• Literacy in the Information Age. Statistics Canada 2000.
    [ET2 Reference Desk -- LC 149 .L59 2000].
    And here is the final installment in Statistics Canada?s very nice trilogy.

  • Compendium of Statistics on Illiteracy. UNESCO 1995.
    [ET2 Reference Desk -- LC 149. C66 1995].
    Statistics are given for all "developing" countries. By sex and age/age group and also by year (1980, 1990, 1995, as well as projections for 2000 and 2010) and, in some instances, by world subregion (e.g., "Sub-Saharan Africa"). Unsurprisingly, some countries' governments do a better job of keeping such stats than others, while some countries don't bother themselves with keeping such stats at all (a fact that probably says quite a bit about the state of literacy in that country, actually).

  • 2001 World Development Indicators. World Bank 2001.
    [ET2 Reference Desk -- HC 59 .69 .W68].
    This is a great multi-purpose resource to keep in mind whenever you're looking for international (especially third world) statistics. It contains several relevant tables, such as Table 2.14 (Education outcomes) and Table 1.3 (Literacy-Gender Parity Index). Worth a look.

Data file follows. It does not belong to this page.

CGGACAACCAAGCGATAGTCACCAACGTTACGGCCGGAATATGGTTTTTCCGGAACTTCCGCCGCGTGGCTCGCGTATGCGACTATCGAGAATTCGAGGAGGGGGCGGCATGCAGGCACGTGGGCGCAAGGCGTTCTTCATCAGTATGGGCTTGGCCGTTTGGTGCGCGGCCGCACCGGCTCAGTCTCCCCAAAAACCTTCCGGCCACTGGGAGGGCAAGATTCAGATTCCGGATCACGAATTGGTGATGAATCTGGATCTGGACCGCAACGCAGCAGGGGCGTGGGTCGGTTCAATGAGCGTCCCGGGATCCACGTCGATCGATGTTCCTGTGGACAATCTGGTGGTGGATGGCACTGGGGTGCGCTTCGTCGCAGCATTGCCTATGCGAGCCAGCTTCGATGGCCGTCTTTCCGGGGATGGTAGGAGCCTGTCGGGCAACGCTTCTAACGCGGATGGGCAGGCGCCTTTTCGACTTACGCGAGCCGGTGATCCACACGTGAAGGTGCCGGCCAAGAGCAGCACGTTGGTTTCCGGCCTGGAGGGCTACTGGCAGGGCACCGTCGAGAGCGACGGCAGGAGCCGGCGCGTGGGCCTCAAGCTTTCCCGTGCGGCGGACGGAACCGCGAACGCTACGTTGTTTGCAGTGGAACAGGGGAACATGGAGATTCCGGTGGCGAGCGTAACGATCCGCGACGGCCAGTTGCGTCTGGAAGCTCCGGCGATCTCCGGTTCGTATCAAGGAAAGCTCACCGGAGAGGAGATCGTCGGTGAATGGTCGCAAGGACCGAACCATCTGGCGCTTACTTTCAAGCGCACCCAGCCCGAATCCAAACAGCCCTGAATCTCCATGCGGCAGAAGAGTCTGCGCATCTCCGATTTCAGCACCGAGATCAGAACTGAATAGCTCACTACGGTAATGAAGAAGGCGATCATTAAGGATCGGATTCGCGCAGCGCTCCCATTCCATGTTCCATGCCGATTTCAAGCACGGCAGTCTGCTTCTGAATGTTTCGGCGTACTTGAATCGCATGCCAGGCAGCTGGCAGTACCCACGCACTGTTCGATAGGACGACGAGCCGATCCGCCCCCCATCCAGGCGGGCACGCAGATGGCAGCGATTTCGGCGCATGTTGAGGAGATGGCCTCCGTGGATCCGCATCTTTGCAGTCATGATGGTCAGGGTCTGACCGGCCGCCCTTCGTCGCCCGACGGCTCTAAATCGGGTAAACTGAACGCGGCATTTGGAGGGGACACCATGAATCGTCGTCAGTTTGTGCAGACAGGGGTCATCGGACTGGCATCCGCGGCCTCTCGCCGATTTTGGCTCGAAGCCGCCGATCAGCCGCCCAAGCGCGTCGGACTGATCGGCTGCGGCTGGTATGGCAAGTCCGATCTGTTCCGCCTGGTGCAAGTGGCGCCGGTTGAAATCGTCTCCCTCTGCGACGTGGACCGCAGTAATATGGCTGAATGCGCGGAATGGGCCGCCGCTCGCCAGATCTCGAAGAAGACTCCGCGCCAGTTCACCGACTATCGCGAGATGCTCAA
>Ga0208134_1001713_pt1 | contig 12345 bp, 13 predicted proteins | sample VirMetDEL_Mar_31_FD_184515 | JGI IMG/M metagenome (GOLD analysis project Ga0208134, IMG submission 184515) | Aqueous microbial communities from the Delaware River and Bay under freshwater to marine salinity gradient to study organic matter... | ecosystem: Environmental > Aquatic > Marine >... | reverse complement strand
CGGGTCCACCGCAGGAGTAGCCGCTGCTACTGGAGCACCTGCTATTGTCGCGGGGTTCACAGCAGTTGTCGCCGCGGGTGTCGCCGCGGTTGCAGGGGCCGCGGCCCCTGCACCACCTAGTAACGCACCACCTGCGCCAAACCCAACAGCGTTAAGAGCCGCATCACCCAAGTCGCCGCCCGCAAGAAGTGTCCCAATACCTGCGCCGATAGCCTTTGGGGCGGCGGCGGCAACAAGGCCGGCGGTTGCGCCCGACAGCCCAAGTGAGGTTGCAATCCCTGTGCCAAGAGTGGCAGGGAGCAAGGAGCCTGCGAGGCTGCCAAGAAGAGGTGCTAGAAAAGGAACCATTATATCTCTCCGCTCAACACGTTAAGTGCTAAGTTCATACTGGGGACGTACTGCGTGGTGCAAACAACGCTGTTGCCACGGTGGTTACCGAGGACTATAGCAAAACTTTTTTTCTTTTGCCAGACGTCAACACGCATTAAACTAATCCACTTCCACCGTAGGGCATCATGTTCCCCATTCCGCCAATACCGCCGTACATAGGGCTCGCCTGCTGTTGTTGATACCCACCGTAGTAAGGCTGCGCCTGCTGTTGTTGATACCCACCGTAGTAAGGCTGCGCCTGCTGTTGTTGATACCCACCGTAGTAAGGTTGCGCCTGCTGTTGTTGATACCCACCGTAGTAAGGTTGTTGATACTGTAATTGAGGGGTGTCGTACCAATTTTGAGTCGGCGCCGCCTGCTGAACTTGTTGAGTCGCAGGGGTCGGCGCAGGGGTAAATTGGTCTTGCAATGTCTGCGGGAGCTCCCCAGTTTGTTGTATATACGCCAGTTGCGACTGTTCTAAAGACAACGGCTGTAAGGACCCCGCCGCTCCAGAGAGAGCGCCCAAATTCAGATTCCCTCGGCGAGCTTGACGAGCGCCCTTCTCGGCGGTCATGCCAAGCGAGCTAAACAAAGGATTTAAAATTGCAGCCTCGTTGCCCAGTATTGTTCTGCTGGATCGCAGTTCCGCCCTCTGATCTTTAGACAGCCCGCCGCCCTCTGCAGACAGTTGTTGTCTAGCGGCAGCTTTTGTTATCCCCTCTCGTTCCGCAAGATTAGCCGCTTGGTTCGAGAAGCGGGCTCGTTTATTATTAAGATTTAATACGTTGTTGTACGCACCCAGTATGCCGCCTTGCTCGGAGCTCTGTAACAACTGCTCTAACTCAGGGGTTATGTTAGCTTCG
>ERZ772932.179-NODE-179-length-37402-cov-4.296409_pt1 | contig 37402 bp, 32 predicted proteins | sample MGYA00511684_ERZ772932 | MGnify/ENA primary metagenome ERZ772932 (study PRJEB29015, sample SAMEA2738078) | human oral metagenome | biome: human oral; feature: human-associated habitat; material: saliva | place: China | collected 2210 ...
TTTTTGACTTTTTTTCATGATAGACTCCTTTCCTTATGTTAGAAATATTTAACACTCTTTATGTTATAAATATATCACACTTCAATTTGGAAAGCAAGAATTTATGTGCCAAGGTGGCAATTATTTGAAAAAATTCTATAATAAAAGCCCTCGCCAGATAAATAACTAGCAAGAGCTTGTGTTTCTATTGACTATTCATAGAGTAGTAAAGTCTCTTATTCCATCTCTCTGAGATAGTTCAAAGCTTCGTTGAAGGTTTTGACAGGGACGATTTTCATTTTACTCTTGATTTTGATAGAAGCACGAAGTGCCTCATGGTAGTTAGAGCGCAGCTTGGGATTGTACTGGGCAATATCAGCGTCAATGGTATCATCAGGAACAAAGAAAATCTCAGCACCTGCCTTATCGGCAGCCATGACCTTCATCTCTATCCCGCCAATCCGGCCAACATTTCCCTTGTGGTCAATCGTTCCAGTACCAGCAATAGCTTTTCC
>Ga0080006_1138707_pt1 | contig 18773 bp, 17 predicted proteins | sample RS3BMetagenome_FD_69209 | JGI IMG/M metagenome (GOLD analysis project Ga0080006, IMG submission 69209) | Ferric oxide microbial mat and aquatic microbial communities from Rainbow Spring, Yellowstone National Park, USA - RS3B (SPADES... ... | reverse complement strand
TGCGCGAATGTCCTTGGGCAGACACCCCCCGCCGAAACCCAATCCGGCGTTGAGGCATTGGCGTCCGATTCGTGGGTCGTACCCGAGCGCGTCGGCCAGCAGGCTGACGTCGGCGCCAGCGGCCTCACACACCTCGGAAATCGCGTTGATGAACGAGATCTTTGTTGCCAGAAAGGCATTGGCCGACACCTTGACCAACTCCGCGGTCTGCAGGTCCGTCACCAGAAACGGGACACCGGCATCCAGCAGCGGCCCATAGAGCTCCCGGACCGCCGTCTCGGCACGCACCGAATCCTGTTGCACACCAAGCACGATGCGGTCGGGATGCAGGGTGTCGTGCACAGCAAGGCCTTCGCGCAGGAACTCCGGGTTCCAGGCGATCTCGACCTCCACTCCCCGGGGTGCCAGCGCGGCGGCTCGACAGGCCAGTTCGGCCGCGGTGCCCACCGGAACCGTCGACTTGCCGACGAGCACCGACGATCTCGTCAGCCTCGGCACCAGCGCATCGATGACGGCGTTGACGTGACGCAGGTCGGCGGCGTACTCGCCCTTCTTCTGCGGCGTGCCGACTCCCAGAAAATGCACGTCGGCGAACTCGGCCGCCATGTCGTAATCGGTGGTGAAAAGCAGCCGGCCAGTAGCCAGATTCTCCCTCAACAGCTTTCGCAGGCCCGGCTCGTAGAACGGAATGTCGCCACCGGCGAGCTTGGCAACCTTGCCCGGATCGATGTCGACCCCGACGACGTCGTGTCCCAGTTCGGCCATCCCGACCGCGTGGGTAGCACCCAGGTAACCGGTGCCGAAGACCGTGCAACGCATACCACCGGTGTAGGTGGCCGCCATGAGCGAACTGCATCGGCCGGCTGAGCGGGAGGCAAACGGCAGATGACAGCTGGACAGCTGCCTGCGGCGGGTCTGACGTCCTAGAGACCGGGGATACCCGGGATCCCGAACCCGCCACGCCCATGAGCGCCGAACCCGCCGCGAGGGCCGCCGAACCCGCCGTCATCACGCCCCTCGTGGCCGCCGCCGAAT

• Trends in Developing Economies. World Bank 1996.
    [ET2 Reference Desk -- HC 59 .69 T74].
    Provides key socioeconomic indicators for all developing countries, including illiteracy. Provides stats for each country's region and lower income population right alongside the country's overall literacy rate.

U. S. Literacy Statistics in Print

  • The State of Literacy in America: Estimates at the Local, State, and National Levels. National Institute for Literacy 1998.
    [ET2 Reference Desk -- Y3 .L71:2 ST 2].
    Actually, this source is quite easy to use. It provides literacy statistics for every single county in every single state--believe it or not! Statistics are also provided for significant municipalities. That's all this source does, but this data sure is helpful!

  • National Assessment of Educational Programs (NAEP) Reading Report Card for the Nation and States. NCES 1999.
    [ET2 Stacks -- ED 1.302:R 22/15].